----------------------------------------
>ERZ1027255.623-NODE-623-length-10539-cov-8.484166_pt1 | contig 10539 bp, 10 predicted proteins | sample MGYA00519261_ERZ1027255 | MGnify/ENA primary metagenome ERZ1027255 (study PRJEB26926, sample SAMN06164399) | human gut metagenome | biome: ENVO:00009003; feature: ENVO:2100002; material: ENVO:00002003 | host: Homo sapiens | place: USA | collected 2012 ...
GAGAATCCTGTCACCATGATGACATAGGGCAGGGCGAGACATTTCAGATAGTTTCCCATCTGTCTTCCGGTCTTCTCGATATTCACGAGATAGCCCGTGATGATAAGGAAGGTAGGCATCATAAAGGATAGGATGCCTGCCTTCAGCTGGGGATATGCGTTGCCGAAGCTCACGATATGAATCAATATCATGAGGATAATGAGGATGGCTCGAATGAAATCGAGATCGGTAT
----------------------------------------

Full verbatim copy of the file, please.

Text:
>ERZ1027255.623-NODE-623-length-10539-cov-8.484166_pt1 | contig 10539 bp, 10 predicted proteins | sample MGYA00519261_ERZ1027255 | MGnify/ENA primary metagenome ERZ1027255 (study PRJEB26926, sample SAMN06164399) | human gut metagenome | biome: ENVO:00009003; feature: ENVO:2100002; material: ENVO:00002003 | host: Homo sapiens | place: USA | collected 2012 ...
GAGAATCCTGTCACCATGATGACATAGGGCAGGGCGAGACATTTCAGATAGTTTCCCATCTGTCTTCCGGTCTTCTCGATATTCACGAGATAGCCCGTGATGATAAGGAAGGTAGGCATCATAAAGGATAGGATGCCTGCCTTCAGCTGGGGATATGCGTTGCCGAAGCTCACGATATGAATCAATATCATGAGGATAATGAGGATGGCTCGAATGAAATCGAGATCGGTAT